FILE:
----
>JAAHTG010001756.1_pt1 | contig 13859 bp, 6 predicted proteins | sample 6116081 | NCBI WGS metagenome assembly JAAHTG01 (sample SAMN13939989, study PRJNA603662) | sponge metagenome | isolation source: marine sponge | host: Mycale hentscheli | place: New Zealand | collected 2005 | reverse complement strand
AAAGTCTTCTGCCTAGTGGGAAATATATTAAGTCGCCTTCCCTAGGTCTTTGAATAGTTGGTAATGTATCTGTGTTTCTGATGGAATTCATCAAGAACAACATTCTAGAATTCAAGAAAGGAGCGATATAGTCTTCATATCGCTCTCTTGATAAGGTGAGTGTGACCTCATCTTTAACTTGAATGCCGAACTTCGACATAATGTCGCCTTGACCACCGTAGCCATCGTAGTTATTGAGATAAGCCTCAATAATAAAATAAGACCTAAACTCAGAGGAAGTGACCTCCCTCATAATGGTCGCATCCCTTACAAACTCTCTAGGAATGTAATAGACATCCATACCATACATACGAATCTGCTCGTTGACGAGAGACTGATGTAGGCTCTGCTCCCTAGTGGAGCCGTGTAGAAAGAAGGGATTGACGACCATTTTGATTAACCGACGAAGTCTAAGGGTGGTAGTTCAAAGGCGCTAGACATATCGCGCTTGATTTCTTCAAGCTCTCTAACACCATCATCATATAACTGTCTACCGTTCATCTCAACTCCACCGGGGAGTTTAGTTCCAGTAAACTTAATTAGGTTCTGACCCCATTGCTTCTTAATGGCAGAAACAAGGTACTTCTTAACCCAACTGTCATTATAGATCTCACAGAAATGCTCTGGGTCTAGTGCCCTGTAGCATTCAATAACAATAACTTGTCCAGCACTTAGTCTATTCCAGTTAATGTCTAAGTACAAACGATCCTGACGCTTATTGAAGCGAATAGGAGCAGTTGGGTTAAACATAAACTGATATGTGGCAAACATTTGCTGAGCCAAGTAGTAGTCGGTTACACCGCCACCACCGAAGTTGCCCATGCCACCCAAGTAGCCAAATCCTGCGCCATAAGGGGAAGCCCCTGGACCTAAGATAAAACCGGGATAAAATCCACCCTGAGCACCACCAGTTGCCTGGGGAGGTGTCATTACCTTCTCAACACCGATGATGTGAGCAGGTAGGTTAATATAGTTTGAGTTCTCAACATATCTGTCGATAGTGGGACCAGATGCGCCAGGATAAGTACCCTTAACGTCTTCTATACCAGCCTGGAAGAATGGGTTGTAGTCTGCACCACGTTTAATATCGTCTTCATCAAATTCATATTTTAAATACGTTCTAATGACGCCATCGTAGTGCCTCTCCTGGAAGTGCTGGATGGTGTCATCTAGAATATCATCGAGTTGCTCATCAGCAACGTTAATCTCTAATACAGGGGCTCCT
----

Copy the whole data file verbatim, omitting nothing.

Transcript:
>JAAHTG010001756.1_pt1 | contig 13859 bp, 6 predicted proteins | sample 6116081 | NCBI WGS metagenome assembly JAAHTG01 (sample SAMN13939989, study PRJNA603662) | sponge metagenome | isolation source: marine sponge | host: Mycale hentscheli | place: New Zealand | collected 2005 | reverse complement strand
AAAGTCTTCTGCCTAGTGGGAAATATATTAAGTCGCCTTCCCTAGGTCTTTGAATAGTTGGTAATGTATCTGTGTTTCTGATGGAATTCATCAAGAACAACATTCTAGAATTCAAGAAAGGAGCGATATAGTCTTCATATCGCTCTCTTGATAAGGTGAGTGTGACCTCATCTTTAACTTGAATGCCGAACTTCGACATAATGTCGCCTTGACCACCGTAGCCATCGTAGTTATTGAGATAAGCCTCAATAATAAAATAAGACCTAAACTCAGAGGAAGTGACCTCCCTCATAATGGTCGCATCCCTTACAAACTCTCTAGGAATGTAATAGACATCCATACCATACATACGAATCTGCTCGTTGACGAGAGACTGATGTAGGCTCTGCTCCCTAGTGGAGCCGTGTAGAAAGAAGGGATTGACGACCATTTTGATTAACCGACGAAGTCTAAGGGTGGTAGTTCAAAGGCGCTAGACATATCGCGCTTGATTTCTTCAAGCTCTCTAACACCATCATCATATAACTGTCTACCGTTCATCTCAACTCCACCGGGGAGTTTAGTTCCAGTAAACTTAATTAGGTTCTGACCCCATTGCTTCTTAATGGCAGAAACAAGGTACTTCTTAACCCAACTGTCATTATAGATCTCACAGAAATGCTCTGGGTCTAGTGCCCTGTAGCATTCAATAACAATAACTTGTCCAGCACTTAGTCTATTCCAGTTAATGTCTAAGTACAAACGATCCTGACGCTTATTGAAGCGAATAGGAGCAGTTGGGTTAAACATAAACTGATATGTGGCAAACATTTGCTGAGCCAAGTAGTAGTCGGTTACACCGCCACCACCGAAGTTGCCCATGCCACCCAAGTAGCCAAATCCTGCGCCATAAGGGGAAGCCCCTGGACCTAAGATAAAACCGGGATAAAATCCACCCTGAGCACCACCAGTTGCCTGGGGAGGTGTCATTACCTTCTCAACACCGATGATGTGAGCAGGTAGGTTAATATAGTTTGAGTTCTCAACATATCTGTCGATAGTGGGACCAGATGCGCCAGGATAAGTACCCTTAACGTCTTCTATACCAGCCTGGAAGAATGGGTTGTAGTCTGCACCACGTTTAATATCGTCTTCATCAAATTCATATTTTAAATACGTTCTAATGACGCCATCGTAGTGCCTCTCCTGGAAGTGCTGGATGGTGTCATCTAGAATATCATCGAGTTGCTCATCAGCAACGTTAATCTCTAATACAGGGGCTCCT